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The Architect Behind Sompting Abbotts’ Twirling Turrets and Towers

In 1855, Sompting Abbotts' owners, the Croft family, decided to update and transform the building into a residence altogether more spectacular. Henry Croft was a Romantic and influenced by the fashionable Neo-Gothic movement. He commissioned the celebrated architect Phillip Charles Hardwick to create his sumptuous new home.

Hardwick was the leading architect of grandiose banking offices, including Drummond's in Trafalgar Square. His best-known work was the Great Hall of Euston railway station.

He was architect to the Bank of England from 1855 to 1883. He was also responsible for the architectural design of Charterhouse School, Surrey, and Great Western Royal Hotel at Paddington Station.

Hardwick's creation for Sompting Abbotts was completed in 1856. It featured flat flint stonework, steep slate roofs, casement lancet windows, stone mullions, spikey spires, octagonal towers, secret spiral staircases and a castellated parapet.

For the children at this independent school near Worthing, Sompting Abbotts Preparatory School, today, the architectural terms have little significance.

For them, their lofty school building simply inspires their imaginations and makes them dream.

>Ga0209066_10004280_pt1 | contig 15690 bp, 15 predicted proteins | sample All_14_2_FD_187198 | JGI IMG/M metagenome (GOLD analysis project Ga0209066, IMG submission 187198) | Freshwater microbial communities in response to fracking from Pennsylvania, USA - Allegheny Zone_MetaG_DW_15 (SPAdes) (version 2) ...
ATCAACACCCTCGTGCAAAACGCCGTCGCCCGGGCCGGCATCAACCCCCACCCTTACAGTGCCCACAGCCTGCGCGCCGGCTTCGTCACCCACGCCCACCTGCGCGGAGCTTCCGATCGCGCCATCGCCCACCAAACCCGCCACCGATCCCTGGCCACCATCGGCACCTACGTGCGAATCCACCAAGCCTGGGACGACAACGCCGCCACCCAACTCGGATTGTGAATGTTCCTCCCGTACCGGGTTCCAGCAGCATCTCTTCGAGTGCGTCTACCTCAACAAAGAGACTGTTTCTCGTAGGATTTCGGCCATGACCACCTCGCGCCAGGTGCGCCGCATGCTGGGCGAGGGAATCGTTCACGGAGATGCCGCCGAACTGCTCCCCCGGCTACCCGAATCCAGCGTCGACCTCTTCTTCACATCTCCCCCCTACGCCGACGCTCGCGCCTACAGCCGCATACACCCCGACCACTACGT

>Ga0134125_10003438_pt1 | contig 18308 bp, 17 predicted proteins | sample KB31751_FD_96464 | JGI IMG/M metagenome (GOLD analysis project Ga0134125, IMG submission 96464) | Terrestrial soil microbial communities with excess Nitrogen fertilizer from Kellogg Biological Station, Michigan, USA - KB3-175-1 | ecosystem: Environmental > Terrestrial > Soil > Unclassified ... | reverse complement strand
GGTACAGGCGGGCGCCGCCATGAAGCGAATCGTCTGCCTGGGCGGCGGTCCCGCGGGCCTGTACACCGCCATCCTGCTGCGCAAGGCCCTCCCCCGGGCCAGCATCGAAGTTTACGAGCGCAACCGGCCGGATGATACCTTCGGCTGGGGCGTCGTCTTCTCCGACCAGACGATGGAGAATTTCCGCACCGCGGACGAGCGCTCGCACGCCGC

Of Hogwarts, the Disney Castle and Sleeping Beauty’s palace...

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A Royal Sleepover

Did you know that the Princess of Wales, Caroline of Brunswick, wife of King George IV, stayed at Sompting Abbotts in 1814?

Her visit followed a scandalous stay in Worthing when the Princess and Prince of Wales were unhappily married. There being no suitable stately home at Worthing, she chose Sompting Abbotts at which to overnight.

The Princess disembarked the next day from Lancing for France. She returned in 1821 for her husband’s coronation to demand her place as Queen Consort.

Historian and TV Presenter Richard Vobes visited the school recently for The Bald Explorer series. Here’s the first part of his short documentary on Sompting Abbotts.


St Mary's Church, Sompting

Our school, since its foundation, has maintained close links with the neighbouring Saxon-built church of St Mary's in Sompting. It's where we hold our annual Christmas carol service, Easter service and Harvest Festival. Photo: Mark Bridge, Flickr


The backstory of Sompting Abbotts Preparatory School

Our insight


What did a letter, dated 1939, found under the floor of a dorm at Sompting Abbotts reveal?

Our insight

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Staff at Sompting Abbotts

Do you recognise the immense entrance doors to the school? They've changed little since 1856.

This picture, thought to date from 1913, shows the household staff. Like most manor houses of the time, Sompting Abbotts had an extensive staff.

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Intrigued to learn more about the history of Sompting Abbotts?